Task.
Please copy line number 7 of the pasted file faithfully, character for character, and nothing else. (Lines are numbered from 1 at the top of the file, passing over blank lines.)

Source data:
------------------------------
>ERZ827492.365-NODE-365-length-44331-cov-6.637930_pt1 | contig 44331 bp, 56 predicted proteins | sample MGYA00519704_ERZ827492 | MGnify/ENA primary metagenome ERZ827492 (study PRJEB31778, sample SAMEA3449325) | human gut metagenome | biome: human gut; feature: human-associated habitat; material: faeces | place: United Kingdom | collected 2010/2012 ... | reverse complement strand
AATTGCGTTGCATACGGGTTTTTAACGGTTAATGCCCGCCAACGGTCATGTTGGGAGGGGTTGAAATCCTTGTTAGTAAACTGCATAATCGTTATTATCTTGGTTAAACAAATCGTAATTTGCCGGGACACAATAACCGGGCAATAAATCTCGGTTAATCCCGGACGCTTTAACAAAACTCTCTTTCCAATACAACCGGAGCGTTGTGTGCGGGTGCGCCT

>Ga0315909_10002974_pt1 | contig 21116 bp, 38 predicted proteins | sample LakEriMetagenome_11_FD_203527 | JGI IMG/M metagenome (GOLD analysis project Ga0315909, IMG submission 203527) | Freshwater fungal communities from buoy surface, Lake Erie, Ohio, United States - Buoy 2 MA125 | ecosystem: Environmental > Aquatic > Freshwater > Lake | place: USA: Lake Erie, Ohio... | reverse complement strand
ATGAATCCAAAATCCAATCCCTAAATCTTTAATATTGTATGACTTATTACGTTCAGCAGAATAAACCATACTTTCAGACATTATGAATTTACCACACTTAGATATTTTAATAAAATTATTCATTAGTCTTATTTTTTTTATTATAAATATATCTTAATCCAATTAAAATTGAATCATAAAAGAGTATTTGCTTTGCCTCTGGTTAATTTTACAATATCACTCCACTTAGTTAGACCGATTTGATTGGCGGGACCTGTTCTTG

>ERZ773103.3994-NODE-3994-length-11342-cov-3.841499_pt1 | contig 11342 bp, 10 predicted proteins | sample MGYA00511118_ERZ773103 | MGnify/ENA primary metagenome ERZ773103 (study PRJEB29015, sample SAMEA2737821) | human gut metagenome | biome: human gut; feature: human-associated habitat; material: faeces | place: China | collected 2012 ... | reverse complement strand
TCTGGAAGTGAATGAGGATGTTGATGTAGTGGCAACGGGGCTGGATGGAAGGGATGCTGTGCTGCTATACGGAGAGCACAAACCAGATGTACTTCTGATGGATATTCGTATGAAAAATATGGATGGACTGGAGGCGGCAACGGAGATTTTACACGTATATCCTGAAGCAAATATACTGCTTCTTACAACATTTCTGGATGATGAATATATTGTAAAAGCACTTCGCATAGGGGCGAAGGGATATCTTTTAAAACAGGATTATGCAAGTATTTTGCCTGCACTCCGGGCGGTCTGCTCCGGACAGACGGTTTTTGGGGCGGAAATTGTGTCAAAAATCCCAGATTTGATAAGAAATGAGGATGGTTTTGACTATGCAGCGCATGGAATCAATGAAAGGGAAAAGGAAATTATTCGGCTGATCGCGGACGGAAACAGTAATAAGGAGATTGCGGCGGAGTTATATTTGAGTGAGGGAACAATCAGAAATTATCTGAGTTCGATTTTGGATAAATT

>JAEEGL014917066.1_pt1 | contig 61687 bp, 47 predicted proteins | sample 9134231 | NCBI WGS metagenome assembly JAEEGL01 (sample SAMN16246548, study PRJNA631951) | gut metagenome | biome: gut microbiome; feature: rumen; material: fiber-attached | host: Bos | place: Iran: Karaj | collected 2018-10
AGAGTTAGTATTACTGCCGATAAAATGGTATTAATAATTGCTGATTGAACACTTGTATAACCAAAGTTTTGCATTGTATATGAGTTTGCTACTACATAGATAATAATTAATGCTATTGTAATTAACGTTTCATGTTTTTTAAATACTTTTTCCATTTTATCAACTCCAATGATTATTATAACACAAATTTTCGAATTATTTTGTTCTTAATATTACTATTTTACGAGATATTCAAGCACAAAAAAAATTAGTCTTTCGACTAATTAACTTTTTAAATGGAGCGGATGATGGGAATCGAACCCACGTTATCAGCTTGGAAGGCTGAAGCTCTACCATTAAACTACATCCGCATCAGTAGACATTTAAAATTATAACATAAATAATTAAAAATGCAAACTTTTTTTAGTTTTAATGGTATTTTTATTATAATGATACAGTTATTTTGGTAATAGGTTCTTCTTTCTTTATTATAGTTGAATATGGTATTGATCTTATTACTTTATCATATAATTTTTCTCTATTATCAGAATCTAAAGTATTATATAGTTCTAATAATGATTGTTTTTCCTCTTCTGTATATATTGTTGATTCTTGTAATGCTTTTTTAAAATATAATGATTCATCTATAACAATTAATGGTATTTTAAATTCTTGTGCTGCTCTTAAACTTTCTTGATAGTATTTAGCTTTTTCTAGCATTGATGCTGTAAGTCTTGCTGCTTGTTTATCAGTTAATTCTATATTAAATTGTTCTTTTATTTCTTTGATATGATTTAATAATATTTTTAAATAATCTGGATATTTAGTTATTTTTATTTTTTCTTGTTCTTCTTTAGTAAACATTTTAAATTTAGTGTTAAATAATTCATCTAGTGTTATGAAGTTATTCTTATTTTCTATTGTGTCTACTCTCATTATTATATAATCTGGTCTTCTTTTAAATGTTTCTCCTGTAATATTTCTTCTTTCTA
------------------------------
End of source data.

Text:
>JAEEGL014917066.1_pt1 | contig 61687 bp, 47 predicted proteins | sample 9134231 | NCBI WGS metagenome assembly JAEEGL01 (sample SAMN16246548, study PRJNA631951) | gut metagenome | biome: gut microbiome; feature: rumen; material: fiber-attached | host: Bos | place: Iran: Karaj | collected 2018-10